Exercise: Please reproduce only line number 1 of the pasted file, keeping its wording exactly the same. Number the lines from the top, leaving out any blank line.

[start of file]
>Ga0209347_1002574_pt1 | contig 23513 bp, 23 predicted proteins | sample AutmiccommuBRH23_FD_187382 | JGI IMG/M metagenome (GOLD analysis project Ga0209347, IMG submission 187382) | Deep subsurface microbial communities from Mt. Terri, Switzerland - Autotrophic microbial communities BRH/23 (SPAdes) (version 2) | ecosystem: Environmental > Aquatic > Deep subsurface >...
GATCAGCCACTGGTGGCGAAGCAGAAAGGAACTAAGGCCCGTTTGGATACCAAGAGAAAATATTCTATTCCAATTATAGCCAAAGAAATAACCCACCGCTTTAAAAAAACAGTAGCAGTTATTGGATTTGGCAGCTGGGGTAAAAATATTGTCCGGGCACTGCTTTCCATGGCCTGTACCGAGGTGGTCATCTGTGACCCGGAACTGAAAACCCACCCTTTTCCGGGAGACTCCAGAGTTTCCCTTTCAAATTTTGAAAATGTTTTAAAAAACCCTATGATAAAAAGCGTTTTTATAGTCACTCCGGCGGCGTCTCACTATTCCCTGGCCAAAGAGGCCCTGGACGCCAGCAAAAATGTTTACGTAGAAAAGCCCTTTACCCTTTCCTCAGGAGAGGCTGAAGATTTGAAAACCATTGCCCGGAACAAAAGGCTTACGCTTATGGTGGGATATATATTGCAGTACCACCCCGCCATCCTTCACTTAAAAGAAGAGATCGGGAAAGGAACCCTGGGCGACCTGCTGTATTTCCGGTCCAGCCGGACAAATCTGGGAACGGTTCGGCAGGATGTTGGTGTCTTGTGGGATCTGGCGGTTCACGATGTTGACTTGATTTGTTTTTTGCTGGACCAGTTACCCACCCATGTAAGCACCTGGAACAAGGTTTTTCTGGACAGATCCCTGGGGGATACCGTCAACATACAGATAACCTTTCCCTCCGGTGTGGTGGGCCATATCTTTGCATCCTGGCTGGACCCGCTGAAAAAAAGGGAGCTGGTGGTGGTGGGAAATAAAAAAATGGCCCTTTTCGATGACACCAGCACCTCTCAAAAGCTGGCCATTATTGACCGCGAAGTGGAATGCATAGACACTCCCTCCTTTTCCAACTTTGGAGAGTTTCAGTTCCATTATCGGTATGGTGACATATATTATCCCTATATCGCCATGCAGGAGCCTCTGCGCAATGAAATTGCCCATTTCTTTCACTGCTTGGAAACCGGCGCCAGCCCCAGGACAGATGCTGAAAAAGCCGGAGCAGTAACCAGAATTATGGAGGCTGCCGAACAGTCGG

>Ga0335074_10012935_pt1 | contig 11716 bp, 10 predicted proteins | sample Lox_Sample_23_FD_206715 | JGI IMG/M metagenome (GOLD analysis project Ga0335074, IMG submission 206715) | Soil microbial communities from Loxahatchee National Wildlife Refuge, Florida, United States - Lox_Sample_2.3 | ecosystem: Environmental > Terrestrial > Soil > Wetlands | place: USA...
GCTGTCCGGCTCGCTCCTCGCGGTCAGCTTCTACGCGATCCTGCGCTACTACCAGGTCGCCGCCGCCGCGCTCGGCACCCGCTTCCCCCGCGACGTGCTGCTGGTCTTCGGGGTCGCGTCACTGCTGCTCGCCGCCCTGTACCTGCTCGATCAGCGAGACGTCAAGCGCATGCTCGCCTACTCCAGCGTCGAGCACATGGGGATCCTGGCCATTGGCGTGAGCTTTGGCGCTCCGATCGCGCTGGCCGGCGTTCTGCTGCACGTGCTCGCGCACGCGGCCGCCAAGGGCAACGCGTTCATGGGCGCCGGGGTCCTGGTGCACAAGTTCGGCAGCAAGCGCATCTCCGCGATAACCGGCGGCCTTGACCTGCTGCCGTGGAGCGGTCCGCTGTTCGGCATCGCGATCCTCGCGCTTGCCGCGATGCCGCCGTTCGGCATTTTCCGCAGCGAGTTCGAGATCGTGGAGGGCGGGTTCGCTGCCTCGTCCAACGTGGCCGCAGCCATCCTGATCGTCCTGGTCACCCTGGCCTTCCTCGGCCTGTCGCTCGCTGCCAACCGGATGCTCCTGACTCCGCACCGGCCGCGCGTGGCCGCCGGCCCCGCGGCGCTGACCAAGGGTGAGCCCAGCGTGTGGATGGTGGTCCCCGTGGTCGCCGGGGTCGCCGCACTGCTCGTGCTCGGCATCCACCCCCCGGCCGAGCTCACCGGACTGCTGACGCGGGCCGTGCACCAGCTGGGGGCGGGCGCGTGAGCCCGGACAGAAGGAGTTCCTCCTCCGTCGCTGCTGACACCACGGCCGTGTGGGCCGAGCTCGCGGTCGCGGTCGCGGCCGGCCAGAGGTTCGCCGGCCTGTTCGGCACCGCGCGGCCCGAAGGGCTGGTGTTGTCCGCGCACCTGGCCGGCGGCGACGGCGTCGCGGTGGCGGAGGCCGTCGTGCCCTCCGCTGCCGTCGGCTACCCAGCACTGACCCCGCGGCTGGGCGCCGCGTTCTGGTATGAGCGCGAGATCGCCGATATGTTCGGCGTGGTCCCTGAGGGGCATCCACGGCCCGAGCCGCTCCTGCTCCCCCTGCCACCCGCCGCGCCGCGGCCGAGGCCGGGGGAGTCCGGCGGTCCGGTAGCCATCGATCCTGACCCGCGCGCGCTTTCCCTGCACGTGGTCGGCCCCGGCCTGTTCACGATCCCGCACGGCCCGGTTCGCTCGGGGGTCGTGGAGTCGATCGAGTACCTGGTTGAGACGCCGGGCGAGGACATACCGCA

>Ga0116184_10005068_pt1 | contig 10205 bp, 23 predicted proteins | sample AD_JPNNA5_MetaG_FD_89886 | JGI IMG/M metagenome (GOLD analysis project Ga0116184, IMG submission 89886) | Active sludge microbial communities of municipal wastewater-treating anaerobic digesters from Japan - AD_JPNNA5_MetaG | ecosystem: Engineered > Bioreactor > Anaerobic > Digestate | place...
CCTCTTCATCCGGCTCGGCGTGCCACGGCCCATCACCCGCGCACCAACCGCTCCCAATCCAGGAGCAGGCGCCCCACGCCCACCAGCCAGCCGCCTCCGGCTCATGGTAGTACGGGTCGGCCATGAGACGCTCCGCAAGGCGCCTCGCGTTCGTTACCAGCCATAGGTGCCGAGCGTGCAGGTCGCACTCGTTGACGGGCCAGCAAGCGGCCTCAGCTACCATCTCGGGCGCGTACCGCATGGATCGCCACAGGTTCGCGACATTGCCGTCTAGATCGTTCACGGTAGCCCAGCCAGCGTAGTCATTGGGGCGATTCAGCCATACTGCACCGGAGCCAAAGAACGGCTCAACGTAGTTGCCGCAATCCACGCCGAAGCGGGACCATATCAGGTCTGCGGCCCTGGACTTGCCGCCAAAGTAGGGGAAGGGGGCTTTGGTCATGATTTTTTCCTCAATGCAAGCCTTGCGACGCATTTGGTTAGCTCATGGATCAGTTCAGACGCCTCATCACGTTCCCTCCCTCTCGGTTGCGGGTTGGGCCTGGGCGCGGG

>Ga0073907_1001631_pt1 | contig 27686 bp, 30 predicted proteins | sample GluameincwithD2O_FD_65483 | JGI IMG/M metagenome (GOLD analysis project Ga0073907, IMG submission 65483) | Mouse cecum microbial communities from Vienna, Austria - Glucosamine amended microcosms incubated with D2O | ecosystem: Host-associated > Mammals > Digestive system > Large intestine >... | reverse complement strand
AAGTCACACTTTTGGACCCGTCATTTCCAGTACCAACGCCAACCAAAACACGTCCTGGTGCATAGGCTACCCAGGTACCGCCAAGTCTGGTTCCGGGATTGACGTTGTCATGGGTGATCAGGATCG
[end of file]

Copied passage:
>Ga0209347_1002574_pt1 | contig 23513 bp, 23 predicted proteins | sample AutmiccommuBRH23_FD_187382 | JGI IMG/M metagenome (GOLD analysis project Ga0209347, IMG submission 187382) | Deep subsurface microbial communities from Mt. Terri, Switzerland - Autotrophic microbial communities BRH/23 (SPAdes) (version 2) | ecosystem: Environmental > Aquatic > Deep subsurface >...